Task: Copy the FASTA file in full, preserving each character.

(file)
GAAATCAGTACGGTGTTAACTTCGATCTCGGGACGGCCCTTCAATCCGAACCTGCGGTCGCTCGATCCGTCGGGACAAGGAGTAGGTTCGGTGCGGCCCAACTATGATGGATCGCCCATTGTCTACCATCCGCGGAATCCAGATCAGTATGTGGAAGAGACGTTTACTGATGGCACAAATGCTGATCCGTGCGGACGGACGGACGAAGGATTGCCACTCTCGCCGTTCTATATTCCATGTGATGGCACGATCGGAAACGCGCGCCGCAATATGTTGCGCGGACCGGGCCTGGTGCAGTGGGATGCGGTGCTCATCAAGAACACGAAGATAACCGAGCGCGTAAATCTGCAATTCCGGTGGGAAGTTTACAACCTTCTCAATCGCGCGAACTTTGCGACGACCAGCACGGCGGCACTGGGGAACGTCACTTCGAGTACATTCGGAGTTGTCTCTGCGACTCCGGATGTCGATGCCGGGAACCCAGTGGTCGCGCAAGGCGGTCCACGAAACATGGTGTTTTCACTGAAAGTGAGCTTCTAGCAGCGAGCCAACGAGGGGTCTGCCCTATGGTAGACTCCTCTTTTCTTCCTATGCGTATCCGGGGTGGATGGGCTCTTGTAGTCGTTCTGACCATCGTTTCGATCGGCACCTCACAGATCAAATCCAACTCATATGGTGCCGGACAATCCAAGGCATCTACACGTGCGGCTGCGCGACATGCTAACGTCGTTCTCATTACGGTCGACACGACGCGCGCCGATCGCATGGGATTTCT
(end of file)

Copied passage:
GAAATCAGTACGGTGTTAACTTCGATCTCGGGACGGCCCTTCAATCCGAACCTGCGGTCGCTCGATCCGTCGGGACAAGGAGTAGGTTCGGTGCGGCCCAACTATGATGGATCGCCCATTGTCTACCATCCGCGGAATCCAGATCAGTATGTGGAAGAGACGTTTACTGATGGCACAAATGCTGATCCGTGCGGACGGACGGACGAAGGATTGCCACTCTCGCCGTTCTATATTCCATGTGATGGCACGATCGGAAACGCGCGCCGCAATATGTTGCGCGGACCGGGCCTGGTGCAGTGGGATGCGGTGCTCATCAAGAACACGAAGATAACCGAGCGCGTAAATCTGCAATTCCGGTGGGAAGTTTACAACCTTCTCAATCGCGCGAACTTTGCGACGACCAGCACGGCGGCACTGGGGAACGTCACTTCGAGTACATTCGGAGTTGTCTCTGCGACTCCGGATGTCGATGCCGGGAACCCAGTGGTCGCGCAAGGCGGTCCACGAAACATGGTGTTTTCACTGAAAGTGAGCTTCTAGCAGCGAGCCAACGAGGGGTCTGCCCTATGGTAGACTCCTCTTTTCTTCCTATGCGTATCCGGGGTGGATGGGCTCTTGTAGTCGTTCTGACCATCGTTTCGATCGGCACCTCACAGATCAAATCCAACTCATATGGTGCCGGACAATCCAAGGCATCTACACGTGCGGCTGCGCGACATGCTAACGTCGTTCTCATTACGGTCGACACGACGCGCGCCGATCGCATGGGATTTCT